For this final entry, we leave books and live-action TV behind to enter the world of anime. Fruits Basket (2019) is a show entirely about relationships and character growth, so it’s home to a number of excellent emotional storylines. The downside is that because the show has very little external conflict, when one of these stories flops, you really feel it.
This brings us to Yuki Sohma. In season one, he’s part of a Who Will She Choose love triangle with protagonist Tohru and broody boy Kyo. This arc has everything you’d expect: furtive glances, blushing sighs, and outright flirting. It works pretty well, but things start to go wrong as it becomes clear that Tohru and Kyo will end up together. Since this anime isn’t ready for polyamorous relationships, that means Yuki needs a new arc for season two.
The obvious choice is recovering from the abuse in Yuki’s backstory, but it seems the writer* thought that was too obvious, or maybe that it wouldn’t fill a season’s worth of screen time. Instead, Yuki becomes the man in search of a problem.
First, we’re told that Yuki has trouble working with other people. This is not true. Yuki won’t be leading corporate team building exercises anytime soon, but he’s perfectly capable of cooperating when necessary. To obscure this, the writer sticks Yuki on a student council full of assholes who are extremely difficult to work with. As expected, Yuki has trouble working with them, but that’s not indicative of anything on his end. Anyone would have difficulty in this situation.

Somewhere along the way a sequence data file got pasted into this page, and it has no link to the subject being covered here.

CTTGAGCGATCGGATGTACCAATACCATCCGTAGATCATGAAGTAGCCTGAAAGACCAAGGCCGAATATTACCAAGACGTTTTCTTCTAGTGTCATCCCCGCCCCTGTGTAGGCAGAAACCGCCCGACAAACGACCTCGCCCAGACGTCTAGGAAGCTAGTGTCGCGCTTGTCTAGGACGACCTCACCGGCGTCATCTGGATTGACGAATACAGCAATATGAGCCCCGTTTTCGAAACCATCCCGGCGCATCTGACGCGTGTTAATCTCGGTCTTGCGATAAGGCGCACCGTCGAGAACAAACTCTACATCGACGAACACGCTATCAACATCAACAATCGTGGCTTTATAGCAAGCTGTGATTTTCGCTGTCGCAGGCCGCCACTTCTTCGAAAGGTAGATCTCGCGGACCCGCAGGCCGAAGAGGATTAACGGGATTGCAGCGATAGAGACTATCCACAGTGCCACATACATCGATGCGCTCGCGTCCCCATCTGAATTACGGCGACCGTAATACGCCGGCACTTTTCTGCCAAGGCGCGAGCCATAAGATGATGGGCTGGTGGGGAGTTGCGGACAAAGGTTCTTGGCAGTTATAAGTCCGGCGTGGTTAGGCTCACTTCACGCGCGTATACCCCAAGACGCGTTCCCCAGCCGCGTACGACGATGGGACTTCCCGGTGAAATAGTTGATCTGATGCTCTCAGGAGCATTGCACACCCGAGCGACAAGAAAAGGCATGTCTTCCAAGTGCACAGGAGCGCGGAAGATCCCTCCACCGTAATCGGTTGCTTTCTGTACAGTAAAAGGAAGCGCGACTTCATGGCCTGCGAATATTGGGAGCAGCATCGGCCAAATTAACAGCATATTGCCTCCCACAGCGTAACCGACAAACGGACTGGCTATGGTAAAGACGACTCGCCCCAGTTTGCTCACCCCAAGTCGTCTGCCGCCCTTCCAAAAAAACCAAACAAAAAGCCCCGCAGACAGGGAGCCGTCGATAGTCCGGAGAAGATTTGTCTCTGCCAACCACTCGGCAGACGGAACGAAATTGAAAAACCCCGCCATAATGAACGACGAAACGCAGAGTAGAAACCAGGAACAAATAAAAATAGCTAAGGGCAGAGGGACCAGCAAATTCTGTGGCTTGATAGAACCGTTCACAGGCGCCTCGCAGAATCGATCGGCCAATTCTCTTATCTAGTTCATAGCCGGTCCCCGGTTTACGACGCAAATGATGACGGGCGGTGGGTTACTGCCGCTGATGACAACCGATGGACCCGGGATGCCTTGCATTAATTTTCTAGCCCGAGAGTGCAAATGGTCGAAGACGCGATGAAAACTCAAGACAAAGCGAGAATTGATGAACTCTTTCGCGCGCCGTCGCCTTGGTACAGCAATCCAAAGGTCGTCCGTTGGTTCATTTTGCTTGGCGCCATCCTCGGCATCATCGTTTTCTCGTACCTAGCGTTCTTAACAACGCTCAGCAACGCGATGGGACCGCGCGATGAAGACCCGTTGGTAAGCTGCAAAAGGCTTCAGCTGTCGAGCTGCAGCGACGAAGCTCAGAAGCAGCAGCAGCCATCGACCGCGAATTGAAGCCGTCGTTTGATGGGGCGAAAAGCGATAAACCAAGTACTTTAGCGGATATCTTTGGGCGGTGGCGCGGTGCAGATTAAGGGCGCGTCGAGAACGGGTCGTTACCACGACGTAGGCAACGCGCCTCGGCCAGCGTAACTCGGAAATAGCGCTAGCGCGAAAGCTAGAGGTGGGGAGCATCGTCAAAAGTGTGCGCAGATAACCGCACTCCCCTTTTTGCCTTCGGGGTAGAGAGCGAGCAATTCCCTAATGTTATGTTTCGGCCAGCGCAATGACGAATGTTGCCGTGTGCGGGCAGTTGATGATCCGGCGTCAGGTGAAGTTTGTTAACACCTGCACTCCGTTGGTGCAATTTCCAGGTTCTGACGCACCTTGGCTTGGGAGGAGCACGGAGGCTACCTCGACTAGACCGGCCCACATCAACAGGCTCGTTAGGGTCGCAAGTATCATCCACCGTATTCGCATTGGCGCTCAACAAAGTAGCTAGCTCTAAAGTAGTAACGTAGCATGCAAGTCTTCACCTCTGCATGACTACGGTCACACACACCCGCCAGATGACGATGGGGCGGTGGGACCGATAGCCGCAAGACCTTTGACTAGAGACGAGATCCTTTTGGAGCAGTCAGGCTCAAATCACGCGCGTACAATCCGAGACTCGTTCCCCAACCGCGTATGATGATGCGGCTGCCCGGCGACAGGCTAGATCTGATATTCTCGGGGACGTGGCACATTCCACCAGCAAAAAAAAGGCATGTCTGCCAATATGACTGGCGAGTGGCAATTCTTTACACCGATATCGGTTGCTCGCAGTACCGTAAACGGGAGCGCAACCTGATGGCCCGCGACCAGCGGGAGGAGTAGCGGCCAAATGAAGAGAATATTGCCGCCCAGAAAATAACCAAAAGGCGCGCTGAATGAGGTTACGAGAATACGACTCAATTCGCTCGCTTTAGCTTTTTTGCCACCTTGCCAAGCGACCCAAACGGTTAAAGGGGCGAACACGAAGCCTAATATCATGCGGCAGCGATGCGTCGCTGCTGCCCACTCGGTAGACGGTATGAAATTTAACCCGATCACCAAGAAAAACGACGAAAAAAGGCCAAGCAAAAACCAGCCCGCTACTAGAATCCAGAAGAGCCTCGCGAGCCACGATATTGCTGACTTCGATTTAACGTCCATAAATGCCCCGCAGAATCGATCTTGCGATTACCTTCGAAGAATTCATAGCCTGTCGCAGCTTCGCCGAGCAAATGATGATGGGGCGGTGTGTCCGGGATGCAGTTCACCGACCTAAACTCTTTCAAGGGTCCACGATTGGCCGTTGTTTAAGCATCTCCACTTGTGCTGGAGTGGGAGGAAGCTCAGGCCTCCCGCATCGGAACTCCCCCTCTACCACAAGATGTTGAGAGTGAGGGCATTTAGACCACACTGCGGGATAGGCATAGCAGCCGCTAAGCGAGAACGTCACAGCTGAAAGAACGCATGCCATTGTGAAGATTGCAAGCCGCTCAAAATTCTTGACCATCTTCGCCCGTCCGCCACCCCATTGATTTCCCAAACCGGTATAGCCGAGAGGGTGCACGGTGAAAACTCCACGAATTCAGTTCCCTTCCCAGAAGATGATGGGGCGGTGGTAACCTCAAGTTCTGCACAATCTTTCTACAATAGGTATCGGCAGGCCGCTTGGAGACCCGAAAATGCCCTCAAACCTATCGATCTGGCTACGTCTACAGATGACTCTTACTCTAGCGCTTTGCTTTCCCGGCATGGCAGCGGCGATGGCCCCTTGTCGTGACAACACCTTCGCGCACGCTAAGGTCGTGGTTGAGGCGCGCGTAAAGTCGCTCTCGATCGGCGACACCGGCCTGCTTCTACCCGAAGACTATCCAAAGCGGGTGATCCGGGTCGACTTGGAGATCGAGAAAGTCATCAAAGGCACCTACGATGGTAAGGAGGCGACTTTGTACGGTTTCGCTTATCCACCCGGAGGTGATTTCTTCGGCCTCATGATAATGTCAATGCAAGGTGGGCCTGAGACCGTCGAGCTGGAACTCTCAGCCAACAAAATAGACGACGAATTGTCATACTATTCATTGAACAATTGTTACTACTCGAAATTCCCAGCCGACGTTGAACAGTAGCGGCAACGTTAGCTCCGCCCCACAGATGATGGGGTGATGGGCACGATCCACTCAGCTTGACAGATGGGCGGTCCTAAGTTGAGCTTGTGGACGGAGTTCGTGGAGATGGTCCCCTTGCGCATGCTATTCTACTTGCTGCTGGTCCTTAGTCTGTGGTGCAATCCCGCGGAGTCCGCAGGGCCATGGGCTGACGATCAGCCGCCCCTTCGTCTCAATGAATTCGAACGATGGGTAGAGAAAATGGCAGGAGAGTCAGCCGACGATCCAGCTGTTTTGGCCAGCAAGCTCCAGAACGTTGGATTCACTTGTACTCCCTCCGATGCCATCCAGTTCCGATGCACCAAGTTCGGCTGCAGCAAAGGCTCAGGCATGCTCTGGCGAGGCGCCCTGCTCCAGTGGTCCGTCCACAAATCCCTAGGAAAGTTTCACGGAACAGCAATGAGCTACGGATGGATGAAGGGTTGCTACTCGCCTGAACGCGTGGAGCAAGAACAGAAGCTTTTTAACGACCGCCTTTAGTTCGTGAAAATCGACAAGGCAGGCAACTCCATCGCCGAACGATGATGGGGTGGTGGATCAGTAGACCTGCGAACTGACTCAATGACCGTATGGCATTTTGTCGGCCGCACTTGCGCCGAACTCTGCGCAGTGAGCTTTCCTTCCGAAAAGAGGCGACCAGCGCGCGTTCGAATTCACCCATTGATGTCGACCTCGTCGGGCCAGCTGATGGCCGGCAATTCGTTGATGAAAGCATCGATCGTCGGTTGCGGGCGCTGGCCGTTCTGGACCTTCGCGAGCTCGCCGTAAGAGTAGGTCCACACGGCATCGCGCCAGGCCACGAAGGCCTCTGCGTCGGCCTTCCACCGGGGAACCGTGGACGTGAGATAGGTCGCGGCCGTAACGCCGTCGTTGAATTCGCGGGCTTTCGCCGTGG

Within a few episodes, this problem has faded, more because the other students get more reasonable than from any change on Yuki’s part. Then the show tells us that Yuki’s problem is that he can’t express himself. Again, that just isn’t true. Yuki does have trouble standing up to the people who abused him, and that includes not expressing himself, but with other people he’s fine. Since there’s no actual problem here, the show resorts to making Yuki’s rudest classmate ask him a bunch of overly personal questions, and when Yuki finally gives in, it’s treated as growth.